“The Red Wheelbarrow” by William Carlos Williams is an example of an imagist poem. It is also an example of an objectivist poem, meaning that it refers to objects that exists in the real world and not to objects of fantasy or pure imagination. Although various interpretations of the poem have been forwarded by critics, the simplest explication of the poem involves taking it at face-value. This means that in the poem, the farming implement of the red wheelbarrow along with the image of the chickens and rain are simply acknowledged as being essential elements of existence. In other words, food and water and tools are needed in order to create and sustain human scoiety and human life. This is why Williams chose the words “So much depends” — because, like rain and water itself, the chickens and the wheelbarrow are important and fundamental parts of civilization. This interpretation of the poem is the most simple one to put forward but it is also very much in keeping with Williams’ philosophy of poetry which included his famous dictum “No ideas but in things!” This mens that the “things” that are part of the poem are essential and connected in that they represent the way that humanity rises above the demands of nature while also remaining in harmony with the natural world.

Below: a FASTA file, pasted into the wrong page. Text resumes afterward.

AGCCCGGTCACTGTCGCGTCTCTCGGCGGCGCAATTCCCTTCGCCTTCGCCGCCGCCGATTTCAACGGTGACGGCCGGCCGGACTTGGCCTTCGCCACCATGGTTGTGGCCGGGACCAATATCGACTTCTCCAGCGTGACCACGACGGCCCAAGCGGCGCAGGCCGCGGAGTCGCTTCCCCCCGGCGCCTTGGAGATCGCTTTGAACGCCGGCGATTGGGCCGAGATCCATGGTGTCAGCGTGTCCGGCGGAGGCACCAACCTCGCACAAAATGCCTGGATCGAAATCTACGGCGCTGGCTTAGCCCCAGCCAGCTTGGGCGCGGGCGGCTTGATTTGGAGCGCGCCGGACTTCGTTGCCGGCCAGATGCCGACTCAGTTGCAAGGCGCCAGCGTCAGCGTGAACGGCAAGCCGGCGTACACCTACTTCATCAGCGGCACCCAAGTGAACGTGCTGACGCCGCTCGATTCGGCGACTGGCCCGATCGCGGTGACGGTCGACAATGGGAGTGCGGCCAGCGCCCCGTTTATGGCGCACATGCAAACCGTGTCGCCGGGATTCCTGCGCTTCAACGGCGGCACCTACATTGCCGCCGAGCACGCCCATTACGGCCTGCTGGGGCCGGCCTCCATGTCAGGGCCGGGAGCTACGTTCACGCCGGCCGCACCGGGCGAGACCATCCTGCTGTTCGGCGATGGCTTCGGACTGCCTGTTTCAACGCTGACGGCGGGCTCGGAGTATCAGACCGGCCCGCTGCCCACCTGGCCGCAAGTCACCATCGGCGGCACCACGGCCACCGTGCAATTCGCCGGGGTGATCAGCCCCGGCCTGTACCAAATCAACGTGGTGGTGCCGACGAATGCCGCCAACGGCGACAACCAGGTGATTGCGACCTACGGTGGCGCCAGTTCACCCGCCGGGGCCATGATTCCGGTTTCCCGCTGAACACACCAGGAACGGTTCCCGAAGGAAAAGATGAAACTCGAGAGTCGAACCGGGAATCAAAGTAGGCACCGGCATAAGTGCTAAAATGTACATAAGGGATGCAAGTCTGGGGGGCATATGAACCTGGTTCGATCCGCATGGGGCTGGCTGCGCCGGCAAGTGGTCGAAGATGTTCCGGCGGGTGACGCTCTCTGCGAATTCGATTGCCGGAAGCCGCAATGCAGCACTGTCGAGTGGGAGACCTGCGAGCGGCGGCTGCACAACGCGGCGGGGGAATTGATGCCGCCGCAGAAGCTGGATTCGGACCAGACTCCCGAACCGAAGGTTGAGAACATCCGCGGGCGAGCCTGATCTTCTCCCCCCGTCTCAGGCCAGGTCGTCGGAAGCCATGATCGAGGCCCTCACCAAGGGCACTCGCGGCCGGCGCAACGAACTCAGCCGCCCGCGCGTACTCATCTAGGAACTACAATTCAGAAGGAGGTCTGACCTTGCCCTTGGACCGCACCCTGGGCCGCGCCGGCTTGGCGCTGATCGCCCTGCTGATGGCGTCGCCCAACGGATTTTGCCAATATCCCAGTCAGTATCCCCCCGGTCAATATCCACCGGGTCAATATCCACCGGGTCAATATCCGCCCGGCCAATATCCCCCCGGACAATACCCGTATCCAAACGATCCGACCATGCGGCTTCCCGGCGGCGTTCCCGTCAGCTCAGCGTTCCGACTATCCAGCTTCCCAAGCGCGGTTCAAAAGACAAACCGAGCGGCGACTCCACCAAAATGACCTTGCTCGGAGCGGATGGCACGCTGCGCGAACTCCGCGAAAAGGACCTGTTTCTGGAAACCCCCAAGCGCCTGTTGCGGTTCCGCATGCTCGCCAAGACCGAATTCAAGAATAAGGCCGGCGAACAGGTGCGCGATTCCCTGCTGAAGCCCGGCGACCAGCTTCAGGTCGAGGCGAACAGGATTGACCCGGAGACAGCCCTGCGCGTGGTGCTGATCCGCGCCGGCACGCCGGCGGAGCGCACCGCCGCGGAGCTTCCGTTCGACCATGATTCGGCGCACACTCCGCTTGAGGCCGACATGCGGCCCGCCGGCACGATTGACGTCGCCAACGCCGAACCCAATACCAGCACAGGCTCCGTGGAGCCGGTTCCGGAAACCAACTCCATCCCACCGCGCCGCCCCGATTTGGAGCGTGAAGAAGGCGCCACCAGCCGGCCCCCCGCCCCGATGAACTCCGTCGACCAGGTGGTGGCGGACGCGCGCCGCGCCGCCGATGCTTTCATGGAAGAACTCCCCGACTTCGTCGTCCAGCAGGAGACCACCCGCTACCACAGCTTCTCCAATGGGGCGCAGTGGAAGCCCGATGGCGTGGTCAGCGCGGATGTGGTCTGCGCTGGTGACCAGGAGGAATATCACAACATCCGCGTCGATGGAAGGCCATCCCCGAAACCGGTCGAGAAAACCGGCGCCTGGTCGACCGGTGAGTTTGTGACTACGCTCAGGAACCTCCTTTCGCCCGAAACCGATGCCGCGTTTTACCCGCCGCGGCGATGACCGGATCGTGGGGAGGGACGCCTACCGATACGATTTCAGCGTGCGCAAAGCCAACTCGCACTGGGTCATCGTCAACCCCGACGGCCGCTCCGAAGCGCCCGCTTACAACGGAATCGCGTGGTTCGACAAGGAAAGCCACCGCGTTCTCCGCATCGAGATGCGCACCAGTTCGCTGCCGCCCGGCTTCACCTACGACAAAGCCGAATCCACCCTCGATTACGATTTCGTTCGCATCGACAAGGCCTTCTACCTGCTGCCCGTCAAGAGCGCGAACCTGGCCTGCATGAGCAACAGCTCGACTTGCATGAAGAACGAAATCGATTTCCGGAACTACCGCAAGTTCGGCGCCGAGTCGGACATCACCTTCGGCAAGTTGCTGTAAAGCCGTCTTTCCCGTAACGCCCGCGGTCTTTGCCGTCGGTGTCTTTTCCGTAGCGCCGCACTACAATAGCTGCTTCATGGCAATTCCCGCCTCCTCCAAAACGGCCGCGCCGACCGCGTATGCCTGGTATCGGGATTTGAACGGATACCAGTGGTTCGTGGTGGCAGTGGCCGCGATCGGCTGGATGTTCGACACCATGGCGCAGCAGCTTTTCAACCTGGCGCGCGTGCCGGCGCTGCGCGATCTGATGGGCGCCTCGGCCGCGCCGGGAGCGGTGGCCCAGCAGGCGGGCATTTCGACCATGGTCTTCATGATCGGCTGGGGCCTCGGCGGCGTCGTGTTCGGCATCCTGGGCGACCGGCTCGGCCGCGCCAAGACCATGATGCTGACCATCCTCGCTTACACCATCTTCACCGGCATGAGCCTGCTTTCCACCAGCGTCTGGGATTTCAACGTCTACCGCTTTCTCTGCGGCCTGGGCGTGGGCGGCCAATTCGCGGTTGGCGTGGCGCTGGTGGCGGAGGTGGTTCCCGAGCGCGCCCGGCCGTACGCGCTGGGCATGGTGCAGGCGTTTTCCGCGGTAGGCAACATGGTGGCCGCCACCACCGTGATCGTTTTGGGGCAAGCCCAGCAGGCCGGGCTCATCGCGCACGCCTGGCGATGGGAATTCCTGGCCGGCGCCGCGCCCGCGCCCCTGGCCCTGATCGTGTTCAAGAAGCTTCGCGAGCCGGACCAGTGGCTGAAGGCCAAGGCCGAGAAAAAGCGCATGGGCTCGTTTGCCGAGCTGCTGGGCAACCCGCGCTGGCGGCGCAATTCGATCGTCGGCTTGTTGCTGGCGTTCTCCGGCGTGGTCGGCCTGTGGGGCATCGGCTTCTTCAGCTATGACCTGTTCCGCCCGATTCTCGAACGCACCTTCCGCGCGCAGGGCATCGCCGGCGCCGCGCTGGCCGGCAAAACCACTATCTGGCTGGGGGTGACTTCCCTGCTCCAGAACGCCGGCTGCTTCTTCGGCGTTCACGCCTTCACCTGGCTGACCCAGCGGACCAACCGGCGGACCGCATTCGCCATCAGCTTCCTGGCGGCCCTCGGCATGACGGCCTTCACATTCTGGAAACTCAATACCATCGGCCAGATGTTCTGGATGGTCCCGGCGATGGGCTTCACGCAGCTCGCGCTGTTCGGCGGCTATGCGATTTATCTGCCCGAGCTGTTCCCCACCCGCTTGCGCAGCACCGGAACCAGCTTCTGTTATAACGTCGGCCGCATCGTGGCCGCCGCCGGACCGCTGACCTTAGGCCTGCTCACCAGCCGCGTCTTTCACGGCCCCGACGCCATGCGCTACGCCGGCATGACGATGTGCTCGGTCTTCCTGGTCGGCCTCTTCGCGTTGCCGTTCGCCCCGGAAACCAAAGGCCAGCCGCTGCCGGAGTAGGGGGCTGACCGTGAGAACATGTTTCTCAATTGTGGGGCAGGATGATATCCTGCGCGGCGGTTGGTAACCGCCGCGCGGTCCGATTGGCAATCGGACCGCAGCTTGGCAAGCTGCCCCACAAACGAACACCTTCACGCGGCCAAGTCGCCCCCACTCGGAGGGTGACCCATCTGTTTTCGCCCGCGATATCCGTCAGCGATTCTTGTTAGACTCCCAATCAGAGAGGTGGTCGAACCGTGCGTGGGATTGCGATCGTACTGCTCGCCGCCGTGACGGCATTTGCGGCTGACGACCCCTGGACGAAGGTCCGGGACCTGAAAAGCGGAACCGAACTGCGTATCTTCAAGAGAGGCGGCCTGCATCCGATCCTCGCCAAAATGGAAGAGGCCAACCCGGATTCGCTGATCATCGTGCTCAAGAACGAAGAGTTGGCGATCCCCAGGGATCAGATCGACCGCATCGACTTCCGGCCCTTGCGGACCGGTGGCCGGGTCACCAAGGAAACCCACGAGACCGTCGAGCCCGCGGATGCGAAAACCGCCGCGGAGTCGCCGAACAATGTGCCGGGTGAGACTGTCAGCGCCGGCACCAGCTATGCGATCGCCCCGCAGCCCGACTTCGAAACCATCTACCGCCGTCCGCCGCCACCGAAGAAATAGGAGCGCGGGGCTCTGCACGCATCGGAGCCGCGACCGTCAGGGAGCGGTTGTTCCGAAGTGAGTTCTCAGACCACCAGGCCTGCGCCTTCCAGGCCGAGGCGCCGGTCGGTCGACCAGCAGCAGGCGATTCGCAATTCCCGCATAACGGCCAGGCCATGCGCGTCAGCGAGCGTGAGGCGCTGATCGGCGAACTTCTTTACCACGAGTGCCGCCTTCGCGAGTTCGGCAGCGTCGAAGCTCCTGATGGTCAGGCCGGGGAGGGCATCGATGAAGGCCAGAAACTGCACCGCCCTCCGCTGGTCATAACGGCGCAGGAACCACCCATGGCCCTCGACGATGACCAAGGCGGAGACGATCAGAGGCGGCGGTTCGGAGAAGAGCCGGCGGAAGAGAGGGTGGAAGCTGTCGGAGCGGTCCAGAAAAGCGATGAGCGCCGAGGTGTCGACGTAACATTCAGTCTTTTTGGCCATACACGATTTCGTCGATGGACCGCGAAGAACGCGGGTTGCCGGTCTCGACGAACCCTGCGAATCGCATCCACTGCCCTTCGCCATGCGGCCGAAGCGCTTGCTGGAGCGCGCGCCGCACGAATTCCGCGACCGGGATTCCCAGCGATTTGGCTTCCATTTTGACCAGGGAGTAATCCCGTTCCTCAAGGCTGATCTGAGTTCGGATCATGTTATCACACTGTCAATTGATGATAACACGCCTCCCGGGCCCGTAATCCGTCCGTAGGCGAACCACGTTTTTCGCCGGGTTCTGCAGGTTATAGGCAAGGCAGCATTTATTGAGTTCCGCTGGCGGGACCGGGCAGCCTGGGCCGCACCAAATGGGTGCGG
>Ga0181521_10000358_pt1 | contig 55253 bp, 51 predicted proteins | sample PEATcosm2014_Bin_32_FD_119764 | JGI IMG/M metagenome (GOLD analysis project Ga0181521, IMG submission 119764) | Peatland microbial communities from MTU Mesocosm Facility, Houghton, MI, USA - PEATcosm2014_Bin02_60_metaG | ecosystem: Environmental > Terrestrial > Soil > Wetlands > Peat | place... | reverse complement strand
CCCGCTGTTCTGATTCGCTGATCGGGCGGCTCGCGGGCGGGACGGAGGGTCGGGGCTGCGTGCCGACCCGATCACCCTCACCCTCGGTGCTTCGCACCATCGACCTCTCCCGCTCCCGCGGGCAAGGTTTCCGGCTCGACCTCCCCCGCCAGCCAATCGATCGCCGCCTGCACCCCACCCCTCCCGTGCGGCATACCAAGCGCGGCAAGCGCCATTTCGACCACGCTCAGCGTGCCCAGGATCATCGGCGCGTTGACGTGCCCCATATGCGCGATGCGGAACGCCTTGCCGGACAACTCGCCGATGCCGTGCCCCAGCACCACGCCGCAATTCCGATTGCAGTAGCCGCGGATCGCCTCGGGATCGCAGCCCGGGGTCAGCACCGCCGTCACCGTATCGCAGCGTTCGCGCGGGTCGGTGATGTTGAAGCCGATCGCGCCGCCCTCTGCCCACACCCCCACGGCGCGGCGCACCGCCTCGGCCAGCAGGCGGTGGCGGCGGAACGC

This same basis is true for Williams’ poem “This is Just to Say” where the plums in the poem are an image of how humanity can harvest goods from the earth but remains, despite collectivist society, self-interested. His poem “Spring and All” also grasps the elements of nature in a realistic rather than conventionally poetic fashion. The poem “Dead Baby” shows a pragmatic reaction to death and the cyclical underpinning of human existence. Similarly, Carl Sandburg’s poetry reflects the use of natural imagery and common themes for its impact. His poem “Chicago” is an enumeration of real-world scenes and qualities of the city. The poem “Fog” uses figurative language to comment on the approach of fog over the bay but it remains rooted in the objective world. Like Williams, Sandburg relies on straightforward language and objective images to create a sense of meaning and poetic expression.